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Updated: Remembering Wildcat star Joe Tofflemire, dead at 46: ‘One of the good guys’

Glenn Parker joined the Arizona Wildcats as a junior college transfer offensive lineman in the spring of 1988, when Joe Tofflemire already was a two-time all-conference center.

“He was such a good guy,” Parker said Tuesday, a day after Tofflemire died at the age of 46 in Post Falls, Idaho.

“Meet you, greet you, look you in the eye. He had none of that BS of ‘I’m the man around here and you have to learn.’ … It’s easy for the head honcho to be a jerk, but he smiled and accepted me, and that meant that the rest of the guys did as well. That’s part of being a leader.”

Tofflemire, one of the most decorated offensive linemen in Arizona history, was remembered Tuesday by teammates as a leader, a hard worker and a guy with an infectious smile.

“It’s so sad, because, without being cliche, he was one of the good guys,” said his former Arizona teammate Chuck Cecil. “He was quick with a smile and quick to make you smile.

“He put in his work, took care of business. He just showed you how to do it. He would be like, ‘Watch me and you will be successful.’ He was a consummate teammate. That is how I remember Joe.”

Toffelmire was found unconscious in his home Monday and died in a hospital.

Tofflemire, a center, was a three-time first-team All-Pac-10 player, in 1986, 1987 and 1988, when he also earned All-America honors. He was a second-round draft pick of the Seattle Seahawks in 1989 and was with the team through the 1995 training camp.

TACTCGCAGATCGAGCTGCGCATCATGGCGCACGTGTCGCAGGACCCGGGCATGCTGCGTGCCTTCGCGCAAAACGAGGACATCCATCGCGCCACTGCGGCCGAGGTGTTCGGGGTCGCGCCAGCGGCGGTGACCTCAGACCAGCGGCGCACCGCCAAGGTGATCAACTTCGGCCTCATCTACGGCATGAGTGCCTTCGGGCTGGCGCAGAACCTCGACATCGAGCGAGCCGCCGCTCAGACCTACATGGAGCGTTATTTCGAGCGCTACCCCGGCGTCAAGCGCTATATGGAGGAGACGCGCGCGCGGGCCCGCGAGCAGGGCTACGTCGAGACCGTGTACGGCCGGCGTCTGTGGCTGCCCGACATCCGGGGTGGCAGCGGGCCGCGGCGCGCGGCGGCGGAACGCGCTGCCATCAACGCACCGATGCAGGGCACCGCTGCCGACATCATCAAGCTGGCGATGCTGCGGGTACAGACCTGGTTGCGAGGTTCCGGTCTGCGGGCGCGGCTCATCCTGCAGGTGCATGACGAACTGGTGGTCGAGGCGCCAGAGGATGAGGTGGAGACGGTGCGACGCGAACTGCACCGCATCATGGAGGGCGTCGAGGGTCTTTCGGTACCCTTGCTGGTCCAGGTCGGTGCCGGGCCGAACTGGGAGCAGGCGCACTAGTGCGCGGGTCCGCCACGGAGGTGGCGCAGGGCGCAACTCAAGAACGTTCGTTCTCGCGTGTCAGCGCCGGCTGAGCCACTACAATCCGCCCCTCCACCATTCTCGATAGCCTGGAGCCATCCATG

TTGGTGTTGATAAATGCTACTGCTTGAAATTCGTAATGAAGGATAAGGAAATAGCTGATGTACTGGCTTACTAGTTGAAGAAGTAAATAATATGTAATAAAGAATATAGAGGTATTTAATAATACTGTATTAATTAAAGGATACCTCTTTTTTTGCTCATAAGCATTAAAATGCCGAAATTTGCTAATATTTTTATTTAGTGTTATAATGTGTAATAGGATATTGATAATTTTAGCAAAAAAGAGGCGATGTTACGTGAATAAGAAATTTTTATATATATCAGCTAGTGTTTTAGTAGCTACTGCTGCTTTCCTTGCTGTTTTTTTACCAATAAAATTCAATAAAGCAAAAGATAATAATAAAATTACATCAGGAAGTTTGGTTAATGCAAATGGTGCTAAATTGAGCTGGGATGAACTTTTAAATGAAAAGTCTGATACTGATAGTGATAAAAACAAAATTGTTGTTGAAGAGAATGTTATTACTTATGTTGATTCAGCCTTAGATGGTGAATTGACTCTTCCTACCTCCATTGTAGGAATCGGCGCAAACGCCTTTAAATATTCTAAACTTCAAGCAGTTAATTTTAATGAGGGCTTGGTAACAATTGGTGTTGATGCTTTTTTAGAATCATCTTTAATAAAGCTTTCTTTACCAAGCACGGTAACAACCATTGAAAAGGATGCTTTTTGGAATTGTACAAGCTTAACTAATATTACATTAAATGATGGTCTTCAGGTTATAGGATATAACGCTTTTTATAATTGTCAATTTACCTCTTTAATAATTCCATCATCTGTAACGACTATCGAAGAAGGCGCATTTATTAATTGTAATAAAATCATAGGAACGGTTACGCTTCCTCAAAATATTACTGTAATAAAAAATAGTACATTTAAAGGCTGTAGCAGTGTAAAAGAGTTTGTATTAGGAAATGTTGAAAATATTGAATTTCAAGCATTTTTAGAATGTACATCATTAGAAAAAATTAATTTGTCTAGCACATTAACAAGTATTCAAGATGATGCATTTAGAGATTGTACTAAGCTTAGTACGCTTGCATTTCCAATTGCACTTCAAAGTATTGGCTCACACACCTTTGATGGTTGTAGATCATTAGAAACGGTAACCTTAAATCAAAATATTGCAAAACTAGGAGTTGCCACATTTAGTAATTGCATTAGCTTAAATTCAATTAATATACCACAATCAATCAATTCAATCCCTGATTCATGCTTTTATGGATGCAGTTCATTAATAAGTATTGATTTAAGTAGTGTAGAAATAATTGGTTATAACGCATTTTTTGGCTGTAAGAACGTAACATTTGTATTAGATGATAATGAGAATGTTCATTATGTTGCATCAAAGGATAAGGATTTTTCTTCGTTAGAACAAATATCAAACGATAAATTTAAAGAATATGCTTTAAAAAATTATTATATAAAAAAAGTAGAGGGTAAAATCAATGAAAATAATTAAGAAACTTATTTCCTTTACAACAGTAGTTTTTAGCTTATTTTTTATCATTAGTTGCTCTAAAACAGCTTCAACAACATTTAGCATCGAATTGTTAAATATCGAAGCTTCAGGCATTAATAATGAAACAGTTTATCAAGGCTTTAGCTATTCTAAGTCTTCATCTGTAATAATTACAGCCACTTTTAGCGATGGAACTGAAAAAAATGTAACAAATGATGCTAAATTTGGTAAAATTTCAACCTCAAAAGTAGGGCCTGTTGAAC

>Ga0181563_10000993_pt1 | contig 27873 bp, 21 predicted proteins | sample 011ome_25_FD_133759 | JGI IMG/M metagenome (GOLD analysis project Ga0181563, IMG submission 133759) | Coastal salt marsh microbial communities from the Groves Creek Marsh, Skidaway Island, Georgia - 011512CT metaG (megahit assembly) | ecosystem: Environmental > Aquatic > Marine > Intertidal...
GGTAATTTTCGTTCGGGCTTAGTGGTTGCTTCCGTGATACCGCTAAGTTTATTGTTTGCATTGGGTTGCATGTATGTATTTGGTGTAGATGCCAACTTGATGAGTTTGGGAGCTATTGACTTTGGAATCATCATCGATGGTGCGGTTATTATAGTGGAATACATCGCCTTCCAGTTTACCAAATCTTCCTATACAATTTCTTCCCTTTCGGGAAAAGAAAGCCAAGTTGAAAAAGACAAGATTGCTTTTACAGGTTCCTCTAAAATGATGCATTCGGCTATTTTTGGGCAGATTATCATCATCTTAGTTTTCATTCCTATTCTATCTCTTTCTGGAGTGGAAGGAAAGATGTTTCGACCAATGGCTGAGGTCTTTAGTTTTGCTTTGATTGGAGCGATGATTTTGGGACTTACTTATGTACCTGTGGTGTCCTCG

“He was a special guy,” said former Arizona offensive lineman John Fina, who was a freshman in 1987.

“His leadership and his nature and his ability to inspire by his example was pretty amazing. Every freshman should come in and see a guy like Joe Tofflemire spending all that time in the weight room and on the field doing his footwork drills before and after practice.”

Tofflemire won the 1988 Morris Trophy as the Pac-10′s top offensive lineman, as voted on by the league’s defensive linemen.

He was recruited to Arizona from Post Falls High School by head coach Larry Smith and his staff. Tofflemire began his college career in 1984, redshirting as an outside linebacker before being converted to center in the spring of 1985.

He earned second-team all-conference and Freshman All-America honors that season.

Tofflemire was one of UA’s captains in 1988.

“He was the complete leader,” Fina said.

“He would get up and talk and lead by example. He didn’t tolerate any lackadaisical attitude from himself or from anyone else. He wanted to win football games, and anyone who wasn’t willing to be a part of that wasn’t going to be a friend of his.”

Said Parker: “It wasn’t his nature to scream at people. His nature was to laugh and smile. But when he did tell someone to jump on the bus, it meant something.”

Current Arizona assistant coach Jeff Hammerschmidt was a freshman defensive back in 1987, when injuries forced him into playing five games, starting one, as an option quarterback.

“I was a young kid, so he was a guy I totally looked up to,” Hammerschmidt said.

“I had to play quarterback, and the whole O-line was his deal. If it wasn’t for him, I would have been worse than I was, and I wasn’t really good. Having him there was comforting because he was a heck of a player. Just phenomenal.

“He was always studying. It just meant so much to him. He was such a committed football guy.”

Tofflemire’s brother, Paul, succeeded Joe as Arizona’s center and started for three years, giving the Wildcats seven consecutive years of a Tofflemire at center.

Joe Tofflemire played in 33 games for the Seahawks (starting 16 in 1992), but was often limited by shoulder and back injuries. He was waived in camp in 1995 when he did not accept a pay cut — from $325,000 to $190,000 — for the second consecutive year.

At Arizona, Tofflemire was one of just six players in Pac-10 history to be a three-time first-time offensive lineman. He is a member of UA’s Hall of Fame.

“Just a great Wildcat,” Hammerschmidt said.

Also on TucsonCitizen.com:

Steve Rivera: ‘God must have needed a center’

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